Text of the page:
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The Therapeutic Value of Music

Music therapists can design programs that include music improvisation and movement to music.
Music therapists can design programs that include music improvisation and movement to music.

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August 9, 2011

Music brings much joy to people of all ages. As it turns out, music is valuable as a therapy as well. If your senior has lost interest in life, why not bring back her vitality with a favorite song. Or reacquaint her with an instrument that will bring joy to others.

Q. Mom, who’s 80, has loved music all of her life but now doesn't seem so interested. How can I help her renew her love of music, and does music have a therapeutic value?

One great aspect of music is that it can be enjoyed throughout our lives. And music is, in fact, valuable as a therapy as well, according to the American Music Therapy Association, Inc. (AMTA). Music therapy is used by qualified professionals to effect positive changes in the psychological, physical, cognitive or social functioning of individuals who have health or educational problems.

According to the association, music can help the elderly increase or maintain their level of physical, mental and social/emotional functioning. “The sensory and intellectual stimulation of music is particularly important in helping seniors maintain a high quality of life,” said Dr. Andrea Farbman, AMTA executive director. “Individuals who have had strokes, persons with Alzheimer’s disease, and those experiencing other aging-related conditions, can also benefit,” she added. Music therapists assess individuals on various levels and design programs that include music improvisation, receptive music listening, song writing, lyric discussion and movement to music.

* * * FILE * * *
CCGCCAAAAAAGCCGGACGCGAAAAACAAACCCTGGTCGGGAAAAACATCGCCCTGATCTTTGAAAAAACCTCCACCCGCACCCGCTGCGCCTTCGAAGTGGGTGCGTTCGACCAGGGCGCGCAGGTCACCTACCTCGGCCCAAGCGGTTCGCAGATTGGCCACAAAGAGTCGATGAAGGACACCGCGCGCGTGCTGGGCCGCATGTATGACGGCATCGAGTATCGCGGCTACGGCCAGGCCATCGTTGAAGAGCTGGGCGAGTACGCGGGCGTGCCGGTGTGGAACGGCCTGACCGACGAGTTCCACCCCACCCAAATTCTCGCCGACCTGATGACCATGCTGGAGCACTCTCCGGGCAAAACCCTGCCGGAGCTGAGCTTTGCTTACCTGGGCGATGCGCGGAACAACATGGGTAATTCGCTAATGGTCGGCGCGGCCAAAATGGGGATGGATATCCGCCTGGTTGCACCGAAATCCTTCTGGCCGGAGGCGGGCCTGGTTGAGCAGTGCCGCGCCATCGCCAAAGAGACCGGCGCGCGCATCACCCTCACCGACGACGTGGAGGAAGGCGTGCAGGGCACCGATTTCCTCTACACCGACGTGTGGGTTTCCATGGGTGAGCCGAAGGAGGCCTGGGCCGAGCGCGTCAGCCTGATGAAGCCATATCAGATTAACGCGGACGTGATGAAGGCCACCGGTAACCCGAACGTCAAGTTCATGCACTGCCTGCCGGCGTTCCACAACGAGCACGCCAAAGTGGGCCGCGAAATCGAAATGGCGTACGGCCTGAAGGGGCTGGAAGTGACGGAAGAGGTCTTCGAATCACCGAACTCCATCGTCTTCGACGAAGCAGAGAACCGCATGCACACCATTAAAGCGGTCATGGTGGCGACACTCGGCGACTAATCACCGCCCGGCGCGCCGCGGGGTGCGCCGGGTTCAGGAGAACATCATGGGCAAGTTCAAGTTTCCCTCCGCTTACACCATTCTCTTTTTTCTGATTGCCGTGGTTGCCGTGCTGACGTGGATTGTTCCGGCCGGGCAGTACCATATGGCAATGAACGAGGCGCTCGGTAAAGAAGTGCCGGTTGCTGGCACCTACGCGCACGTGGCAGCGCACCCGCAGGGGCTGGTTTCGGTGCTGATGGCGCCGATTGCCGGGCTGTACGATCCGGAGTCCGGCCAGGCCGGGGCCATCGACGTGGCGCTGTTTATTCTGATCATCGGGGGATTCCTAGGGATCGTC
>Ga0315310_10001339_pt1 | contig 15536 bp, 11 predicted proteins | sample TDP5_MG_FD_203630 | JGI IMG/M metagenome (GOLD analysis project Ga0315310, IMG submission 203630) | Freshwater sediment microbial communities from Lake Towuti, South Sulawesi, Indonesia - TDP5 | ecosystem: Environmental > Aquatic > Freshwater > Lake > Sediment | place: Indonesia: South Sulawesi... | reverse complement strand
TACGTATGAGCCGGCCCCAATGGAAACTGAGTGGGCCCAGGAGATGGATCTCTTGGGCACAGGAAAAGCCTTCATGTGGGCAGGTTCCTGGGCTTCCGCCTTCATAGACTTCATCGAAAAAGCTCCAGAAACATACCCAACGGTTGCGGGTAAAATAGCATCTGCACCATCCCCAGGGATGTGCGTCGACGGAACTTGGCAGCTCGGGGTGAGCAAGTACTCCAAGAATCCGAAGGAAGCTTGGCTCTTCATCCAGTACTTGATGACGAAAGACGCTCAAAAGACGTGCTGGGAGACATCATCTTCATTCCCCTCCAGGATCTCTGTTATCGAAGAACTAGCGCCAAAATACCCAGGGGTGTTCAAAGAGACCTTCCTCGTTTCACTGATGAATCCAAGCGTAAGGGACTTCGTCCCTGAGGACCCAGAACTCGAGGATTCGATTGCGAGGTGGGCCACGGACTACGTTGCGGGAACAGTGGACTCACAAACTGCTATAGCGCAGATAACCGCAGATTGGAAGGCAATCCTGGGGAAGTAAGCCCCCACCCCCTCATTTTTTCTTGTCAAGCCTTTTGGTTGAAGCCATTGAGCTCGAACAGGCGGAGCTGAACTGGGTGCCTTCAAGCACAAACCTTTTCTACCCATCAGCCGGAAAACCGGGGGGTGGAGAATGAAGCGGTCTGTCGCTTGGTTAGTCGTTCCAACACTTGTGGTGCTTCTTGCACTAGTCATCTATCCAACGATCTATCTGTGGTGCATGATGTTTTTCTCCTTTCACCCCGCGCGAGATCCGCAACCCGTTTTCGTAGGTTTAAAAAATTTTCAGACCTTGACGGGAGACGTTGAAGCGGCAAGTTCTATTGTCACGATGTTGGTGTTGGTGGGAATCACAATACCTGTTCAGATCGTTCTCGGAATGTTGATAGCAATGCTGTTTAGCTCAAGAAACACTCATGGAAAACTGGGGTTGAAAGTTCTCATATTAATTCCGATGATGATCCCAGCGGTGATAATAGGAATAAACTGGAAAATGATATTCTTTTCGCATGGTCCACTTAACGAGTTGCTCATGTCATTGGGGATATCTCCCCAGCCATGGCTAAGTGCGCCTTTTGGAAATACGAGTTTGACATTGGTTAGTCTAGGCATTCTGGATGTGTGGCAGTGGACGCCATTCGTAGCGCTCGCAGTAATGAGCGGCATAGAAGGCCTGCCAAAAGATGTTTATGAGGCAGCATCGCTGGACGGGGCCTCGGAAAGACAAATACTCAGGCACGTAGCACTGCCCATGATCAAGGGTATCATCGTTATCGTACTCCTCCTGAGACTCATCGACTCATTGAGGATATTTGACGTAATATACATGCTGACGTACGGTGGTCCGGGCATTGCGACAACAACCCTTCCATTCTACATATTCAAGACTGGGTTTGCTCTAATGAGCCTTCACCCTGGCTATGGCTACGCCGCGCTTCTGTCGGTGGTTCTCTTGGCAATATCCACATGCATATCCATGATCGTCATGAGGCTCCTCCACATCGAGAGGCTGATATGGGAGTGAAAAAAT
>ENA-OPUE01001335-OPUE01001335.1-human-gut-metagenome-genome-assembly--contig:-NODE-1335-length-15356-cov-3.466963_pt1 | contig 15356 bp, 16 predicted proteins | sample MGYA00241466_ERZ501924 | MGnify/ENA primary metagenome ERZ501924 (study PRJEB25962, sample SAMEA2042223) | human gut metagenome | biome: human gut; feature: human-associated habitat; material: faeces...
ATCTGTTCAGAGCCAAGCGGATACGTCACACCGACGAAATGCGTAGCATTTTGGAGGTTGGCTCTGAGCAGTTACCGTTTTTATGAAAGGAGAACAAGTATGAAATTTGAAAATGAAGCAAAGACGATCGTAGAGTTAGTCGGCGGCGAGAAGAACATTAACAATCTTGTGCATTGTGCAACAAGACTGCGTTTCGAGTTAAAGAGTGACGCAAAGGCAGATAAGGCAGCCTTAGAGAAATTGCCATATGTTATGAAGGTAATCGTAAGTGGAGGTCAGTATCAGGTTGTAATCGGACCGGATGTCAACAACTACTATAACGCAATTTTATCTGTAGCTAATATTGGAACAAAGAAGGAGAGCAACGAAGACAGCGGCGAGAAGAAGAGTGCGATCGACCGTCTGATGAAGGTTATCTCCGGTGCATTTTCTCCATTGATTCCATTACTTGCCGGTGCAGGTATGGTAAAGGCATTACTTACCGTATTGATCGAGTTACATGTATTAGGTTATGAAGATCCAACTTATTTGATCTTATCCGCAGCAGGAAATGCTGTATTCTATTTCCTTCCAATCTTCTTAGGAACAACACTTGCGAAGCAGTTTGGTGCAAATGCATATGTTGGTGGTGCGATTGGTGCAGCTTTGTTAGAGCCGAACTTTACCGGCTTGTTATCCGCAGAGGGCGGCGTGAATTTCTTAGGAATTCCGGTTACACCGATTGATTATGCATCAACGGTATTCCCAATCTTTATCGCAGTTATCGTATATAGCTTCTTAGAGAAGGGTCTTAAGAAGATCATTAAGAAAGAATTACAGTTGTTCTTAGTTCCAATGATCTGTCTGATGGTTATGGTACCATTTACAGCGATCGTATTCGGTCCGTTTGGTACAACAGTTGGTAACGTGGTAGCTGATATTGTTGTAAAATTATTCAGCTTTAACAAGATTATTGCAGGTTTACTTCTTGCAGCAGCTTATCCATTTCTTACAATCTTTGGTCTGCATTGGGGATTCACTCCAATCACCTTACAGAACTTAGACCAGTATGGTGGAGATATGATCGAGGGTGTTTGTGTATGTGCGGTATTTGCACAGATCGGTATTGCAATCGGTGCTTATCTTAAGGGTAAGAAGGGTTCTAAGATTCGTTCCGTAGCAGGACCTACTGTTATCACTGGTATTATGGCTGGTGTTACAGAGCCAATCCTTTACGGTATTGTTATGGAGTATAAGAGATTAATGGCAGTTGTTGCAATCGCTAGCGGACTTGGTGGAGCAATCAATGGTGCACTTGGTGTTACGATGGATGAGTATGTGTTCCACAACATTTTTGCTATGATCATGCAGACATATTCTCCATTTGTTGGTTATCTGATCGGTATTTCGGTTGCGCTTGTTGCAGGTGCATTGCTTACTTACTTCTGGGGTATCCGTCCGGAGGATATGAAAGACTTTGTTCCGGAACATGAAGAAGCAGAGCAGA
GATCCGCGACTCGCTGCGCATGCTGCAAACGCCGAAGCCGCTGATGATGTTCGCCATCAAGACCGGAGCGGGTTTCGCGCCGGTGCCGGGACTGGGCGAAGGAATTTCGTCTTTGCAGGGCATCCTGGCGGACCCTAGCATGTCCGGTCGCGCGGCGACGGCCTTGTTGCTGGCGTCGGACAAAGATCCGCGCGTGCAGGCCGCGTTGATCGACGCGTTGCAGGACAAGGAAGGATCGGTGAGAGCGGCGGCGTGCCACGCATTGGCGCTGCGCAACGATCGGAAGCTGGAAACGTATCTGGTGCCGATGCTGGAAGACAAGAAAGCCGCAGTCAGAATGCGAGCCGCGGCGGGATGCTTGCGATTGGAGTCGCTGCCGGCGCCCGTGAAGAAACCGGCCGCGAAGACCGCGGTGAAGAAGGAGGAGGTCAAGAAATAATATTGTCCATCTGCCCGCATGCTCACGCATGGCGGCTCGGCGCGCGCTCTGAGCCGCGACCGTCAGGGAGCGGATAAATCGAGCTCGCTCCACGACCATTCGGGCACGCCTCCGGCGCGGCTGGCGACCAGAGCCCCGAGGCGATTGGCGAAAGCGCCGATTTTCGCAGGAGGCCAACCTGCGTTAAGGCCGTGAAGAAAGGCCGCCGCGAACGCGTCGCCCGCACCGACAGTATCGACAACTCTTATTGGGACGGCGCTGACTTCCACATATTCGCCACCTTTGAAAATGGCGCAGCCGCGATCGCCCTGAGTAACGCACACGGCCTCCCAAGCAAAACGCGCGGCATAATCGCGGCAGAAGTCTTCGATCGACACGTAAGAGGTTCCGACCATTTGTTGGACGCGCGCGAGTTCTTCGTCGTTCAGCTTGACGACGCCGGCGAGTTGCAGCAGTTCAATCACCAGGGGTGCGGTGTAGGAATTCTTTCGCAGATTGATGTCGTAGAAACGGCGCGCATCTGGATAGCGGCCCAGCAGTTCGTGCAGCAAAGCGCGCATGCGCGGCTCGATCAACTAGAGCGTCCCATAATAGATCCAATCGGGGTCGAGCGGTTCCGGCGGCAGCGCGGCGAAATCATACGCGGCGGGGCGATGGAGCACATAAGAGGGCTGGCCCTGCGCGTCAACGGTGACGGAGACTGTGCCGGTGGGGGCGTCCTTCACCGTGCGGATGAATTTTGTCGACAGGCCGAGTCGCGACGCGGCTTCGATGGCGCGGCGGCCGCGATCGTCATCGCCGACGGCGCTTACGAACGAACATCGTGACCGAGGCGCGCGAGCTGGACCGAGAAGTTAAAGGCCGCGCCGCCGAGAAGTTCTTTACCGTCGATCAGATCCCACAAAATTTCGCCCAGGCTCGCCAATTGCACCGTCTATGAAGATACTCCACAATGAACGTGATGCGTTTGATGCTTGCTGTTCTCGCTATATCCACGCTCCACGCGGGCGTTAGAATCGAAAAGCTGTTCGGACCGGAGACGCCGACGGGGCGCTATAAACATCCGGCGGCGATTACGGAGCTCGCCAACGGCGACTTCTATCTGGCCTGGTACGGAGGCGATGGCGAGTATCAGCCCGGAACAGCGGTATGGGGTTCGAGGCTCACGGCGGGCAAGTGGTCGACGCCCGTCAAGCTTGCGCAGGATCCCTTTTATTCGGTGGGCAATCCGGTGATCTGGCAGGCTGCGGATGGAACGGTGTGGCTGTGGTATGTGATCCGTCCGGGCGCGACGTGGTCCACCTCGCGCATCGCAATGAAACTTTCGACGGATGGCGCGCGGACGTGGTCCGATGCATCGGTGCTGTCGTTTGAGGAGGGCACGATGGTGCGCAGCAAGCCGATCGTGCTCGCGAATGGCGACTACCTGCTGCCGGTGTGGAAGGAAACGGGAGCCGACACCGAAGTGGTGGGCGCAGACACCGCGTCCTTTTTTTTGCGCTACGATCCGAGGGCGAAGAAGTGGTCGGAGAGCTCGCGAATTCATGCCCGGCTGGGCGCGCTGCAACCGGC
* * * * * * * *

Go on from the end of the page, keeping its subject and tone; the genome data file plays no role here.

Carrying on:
If you want to learn more about the therapeutic values of music or to locate a music therapist, visit the association’s website at www.musictherapy.org.

There’s much you can do as well to help your mom rekindle her love of music. If she has a radio, tape or CD player, or old record player, locate some music she might enjoy. Listen with her and encourage her to discuss any memories associated with the songs. If your mother is still able to get out, take her to a concert or a restaurant that features a pianist. Check your local newspaper for activities that might appeal to her or contact the area senior center to discover what special programs they have. Perhaps your mom at one time played a musical instrument. Would she be willing to resume the hobby and play for others on a volunteer basis? Hospitals and nursing homes are always looking for entertainers who are seniors.

If you can’t be there to help your mom yourself, encourage her to get together with others who enjoy music. Or hire a professional caregiver, such as one from the local Home Instead Senior Care®, who can provide companionship for your mom, take her to special musical events and help foster her love of music.

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